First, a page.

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    Saturday, July 20, 2024

    Preserving the tip credit is crucial to survival of local restaurants

    As Connecticut restaurant owners, we’ve felt firsthand the many challenges facing our state’s service industry in recent years, not only due to the pandemic, but also problems caused by inflation, worker shortage and more. The vast majority of restaurants are small businesses, many of them family-owned, and we navigate razor-thin business margins even in the best of times. The persistence and determination our industry has demonstrated in recent years shows what makes us so integral to local economies across Connecticut.

    In that context, it’s particularly troubling that the Connecticut General Assembly is currently considering legislation that would cause considerable harm to small businesses like ours. The measure in question would eliminate the state’s longstanding tip-credit system, a change that would not only compound the challenges mentioned above, but also harm our employees.

    Connecticut’s minimum wage is now $15.69 per hour, the third-highest state minimum in the United States. All workers — including servers and bartenders — are guaranteed to earn at least this much per hour. Where the restaurant industry is unique is that the tip credit system allows restaurant owners to pay a smaller share of the hourly wage, so long as tips bring the employee’s wage over the $15.69 minimum. In other words, if someone works a slow shift and their tips and salary don’t add up to the minimum hourly wage, we are required to make up the difference.

    This system works well, and in fact Connecticut servers on average earn more than $30 per hour. Eliminating the state’s tip credit would assume a one-size-fits-all approach to wages that will harm the very workers that doing so would supposedly protect, which is why we oppose this legislation. Just last month, a survey conducted by CorCom Inc. found that 96% of Connecticut servers and bartenders oppose the proposed changes to the state’s tipping system. The survey found that 95% of tipped employees are concerned that they would earn less income if the bill were to pass, with 91% currently earning more than $20 per hour and 61% earning more than $30 per hour.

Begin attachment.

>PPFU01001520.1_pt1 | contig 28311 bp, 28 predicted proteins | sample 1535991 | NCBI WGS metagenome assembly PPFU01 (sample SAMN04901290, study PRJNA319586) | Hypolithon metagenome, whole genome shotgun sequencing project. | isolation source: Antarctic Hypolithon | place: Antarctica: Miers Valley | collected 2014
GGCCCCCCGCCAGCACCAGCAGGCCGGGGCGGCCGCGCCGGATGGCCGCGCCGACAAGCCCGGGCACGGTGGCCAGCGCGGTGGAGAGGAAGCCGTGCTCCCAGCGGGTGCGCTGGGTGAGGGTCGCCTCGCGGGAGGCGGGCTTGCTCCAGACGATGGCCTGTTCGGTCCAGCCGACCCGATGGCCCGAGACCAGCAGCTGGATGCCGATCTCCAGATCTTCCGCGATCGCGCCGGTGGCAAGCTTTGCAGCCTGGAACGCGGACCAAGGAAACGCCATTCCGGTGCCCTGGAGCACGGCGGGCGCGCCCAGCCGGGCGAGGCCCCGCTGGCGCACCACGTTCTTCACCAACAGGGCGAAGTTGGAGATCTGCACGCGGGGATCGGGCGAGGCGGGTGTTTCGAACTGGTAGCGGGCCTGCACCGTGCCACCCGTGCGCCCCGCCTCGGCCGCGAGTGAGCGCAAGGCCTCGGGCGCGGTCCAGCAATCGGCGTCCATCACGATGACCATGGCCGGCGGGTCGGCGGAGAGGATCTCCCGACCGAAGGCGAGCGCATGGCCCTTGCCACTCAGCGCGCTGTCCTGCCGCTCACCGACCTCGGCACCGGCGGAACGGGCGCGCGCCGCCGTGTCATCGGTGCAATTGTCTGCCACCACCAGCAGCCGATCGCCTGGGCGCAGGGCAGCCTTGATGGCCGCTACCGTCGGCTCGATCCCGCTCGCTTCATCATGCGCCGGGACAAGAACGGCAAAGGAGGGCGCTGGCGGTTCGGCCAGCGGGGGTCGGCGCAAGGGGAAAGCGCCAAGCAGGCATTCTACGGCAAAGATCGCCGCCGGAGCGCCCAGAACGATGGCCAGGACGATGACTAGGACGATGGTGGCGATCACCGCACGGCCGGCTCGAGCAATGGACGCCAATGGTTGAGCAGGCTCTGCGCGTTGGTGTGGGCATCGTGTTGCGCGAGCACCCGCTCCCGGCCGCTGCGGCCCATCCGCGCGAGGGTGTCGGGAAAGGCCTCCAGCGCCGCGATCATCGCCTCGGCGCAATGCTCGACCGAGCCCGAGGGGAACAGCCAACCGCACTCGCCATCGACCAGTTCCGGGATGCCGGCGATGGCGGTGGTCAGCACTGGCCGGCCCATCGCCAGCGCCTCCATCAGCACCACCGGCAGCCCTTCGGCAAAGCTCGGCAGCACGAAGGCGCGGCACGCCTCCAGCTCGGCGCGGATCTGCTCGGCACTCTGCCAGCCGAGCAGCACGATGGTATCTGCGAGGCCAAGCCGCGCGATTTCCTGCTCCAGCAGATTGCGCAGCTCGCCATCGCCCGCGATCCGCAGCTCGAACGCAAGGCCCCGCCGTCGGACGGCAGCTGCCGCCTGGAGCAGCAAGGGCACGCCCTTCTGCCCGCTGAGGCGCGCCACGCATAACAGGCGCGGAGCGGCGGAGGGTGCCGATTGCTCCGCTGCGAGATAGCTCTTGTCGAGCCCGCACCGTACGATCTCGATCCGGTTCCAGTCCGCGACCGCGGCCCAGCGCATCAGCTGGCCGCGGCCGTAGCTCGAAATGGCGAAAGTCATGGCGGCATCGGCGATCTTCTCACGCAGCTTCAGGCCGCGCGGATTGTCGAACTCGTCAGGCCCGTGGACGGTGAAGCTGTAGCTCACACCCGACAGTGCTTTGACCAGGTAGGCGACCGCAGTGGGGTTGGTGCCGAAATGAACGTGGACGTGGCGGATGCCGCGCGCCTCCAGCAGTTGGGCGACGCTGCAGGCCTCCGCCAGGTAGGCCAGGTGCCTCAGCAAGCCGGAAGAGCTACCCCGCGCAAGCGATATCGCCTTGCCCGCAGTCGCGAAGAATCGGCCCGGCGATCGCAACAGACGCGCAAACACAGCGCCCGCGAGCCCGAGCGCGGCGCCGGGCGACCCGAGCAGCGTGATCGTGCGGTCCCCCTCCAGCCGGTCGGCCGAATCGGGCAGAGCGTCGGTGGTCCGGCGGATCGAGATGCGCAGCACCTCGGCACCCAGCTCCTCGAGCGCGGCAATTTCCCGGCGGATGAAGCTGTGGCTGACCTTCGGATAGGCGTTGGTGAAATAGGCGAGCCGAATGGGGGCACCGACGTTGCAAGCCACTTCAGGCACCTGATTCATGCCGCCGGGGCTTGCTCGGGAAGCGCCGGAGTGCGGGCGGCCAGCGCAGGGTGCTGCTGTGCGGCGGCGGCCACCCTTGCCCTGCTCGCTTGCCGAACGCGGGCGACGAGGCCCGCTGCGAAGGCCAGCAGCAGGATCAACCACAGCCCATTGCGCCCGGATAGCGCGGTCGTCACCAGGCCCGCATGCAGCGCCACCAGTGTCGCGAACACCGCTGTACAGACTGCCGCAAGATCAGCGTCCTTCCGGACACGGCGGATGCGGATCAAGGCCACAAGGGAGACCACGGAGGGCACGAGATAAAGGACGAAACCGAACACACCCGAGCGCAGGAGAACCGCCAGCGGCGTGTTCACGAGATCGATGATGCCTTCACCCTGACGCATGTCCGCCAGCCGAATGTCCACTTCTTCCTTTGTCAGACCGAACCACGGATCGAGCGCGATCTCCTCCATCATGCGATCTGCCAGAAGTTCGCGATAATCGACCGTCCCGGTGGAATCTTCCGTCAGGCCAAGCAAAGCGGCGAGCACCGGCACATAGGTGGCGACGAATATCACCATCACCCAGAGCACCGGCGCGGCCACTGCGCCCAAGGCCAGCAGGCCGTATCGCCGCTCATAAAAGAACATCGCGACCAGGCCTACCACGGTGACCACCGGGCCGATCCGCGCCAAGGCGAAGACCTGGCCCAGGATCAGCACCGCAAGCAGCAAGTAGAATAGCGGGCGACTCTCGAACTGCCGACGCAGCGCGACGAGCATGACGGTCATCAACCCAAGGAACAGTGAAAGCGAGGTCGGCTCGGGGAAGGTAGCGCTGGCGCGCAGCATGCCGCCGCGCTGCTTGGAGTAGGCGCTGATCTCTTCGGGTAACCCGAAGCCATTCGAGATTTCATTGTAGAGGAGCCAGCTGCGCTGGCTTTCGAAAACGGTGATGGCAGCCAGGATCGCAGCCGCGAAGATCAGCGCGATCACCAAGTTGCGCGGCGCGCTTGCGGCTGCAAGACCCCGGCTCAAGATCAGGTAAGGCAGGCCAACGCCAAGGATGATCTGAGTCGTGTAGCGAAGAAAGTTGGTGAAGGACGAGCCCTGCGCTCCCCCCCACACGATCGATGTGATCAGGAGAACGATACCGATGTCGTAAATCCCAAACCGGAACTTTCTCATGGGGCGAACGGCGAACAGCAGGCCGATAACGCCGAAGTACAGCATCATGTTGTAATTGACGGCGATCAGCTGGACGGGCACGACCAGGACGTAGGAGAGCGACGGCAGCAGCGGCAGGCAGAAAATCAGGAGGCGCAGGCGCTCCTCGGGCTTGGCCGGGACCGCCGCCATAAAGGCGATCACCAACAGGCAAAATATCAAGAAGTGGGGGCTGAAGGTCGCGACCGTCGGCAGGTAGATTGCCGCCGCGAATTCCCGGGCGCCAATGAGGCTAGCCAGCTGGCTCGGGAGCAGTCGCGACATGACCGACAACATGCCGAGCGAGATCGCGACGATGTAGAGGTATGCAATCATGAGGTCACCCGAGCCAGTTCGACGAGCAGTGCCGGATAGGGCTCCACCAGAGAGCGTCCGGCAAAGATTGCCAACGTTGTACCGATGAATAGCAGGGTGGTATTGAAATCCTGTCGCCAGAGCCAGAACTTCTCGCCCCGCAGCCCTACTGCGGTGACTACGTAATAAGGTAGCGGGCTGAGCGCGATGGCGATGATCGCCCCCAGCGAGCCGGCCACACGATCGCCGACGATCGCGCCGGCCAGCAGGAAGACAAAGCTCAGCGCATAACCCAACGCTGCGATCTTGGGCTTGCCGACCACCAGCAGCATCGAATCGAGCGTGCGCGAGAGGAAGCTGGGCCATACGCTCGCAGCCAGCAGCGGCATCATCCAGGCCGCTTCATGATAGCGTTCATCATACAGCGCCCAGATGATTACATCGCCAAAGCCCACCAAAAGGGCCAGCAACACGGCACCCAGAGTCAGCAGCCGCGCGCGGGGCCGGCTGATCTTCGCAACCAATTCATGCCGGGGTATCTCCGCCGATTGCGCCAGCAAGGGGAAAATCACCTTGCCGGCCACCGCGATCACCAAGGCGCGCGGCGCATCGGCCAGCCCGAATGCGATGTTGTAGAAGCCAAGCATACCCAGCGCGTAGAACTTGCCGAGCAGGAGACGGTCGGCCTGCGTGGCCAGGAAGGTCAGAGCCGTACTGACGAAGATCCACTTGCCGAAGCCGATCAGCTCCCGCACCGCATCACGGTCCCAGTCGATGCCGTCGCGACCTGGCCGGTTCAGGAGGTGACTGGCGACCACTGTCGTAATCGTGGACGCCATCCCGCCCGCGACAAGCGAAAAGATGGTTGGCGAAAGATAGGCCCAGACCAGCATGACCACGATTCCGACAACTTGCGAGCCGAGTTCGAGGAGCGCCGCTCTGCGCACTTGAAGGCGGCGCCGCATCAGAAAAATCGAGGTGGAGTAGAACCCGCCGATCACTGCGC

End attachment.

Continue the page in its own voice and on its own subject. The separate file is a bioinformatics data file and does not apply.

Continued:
Our employees choose our industry for many reasons, including flexible hours and room for career growth. We are an industry that is proud to offer career options to a rich cross-section of workers, including those without a higher education, previously incarcerated individuals looking for a second chance, single parents working hard to balance a family budget, and others who might find their career options more limited in another industry.

    From a business standpoint, the removal of the tip credit would also impose significant financial strain on small, independent establishments like ours. It will make it harder for us to compete with larger chains that can easily absorb the increased costs this bill would cause. By increasing labor costs without the offsetting mechanism of the tip credit, we will be faced with difficult decisions: raising prices, reducing staff, cutting hours, or, in some cases, even closing for good. None of these options benefit our state’s workers or our communities.

    In this way, the proposed change would risk diminishing Connecticut’s flourishing dining culture. Our state, and southeastern Connecticut specifically, is home to a vibrant and diverse array of restaurants that not only serve as gathering places for our communities but also attract visitors from around the world. As restaurant owners, we continue to struggle with worker shortages and employee retention. A flat-wage model, like the one the legislature is considering, would decrease a worker’s earning power which would only exacerbate this problem.

    It's essential to understand that advocating for the retention of the tip credit is not an argument against fair wages. The hospitality industry is committed to supporting its workers, without whom these businesses would not exist. Rather, it's an argument for maintaining a system that recognizes the unique circumstances surrounding restaurant work — a system that both restaurant owners and employees support.

    The tip credit offers our employees the ability to earn significantly more than the minimum wage, and allows us to manage costs effectively, ensuring that they can continue to provide high-quality food, service and jobs in our communities. It should be supported and maintained.

    Olivia Formica is the owner of Flanders Fish Market in East Lyme and 374 Kitchen & Cocktails in Niantic. Rodney Green is the owner of Olde Tymes Restaurant in Norwich. Jon & Mari Kodama are the owners of Steak Loft and Go Fish in Mystic, and Breakwater in Stonington.

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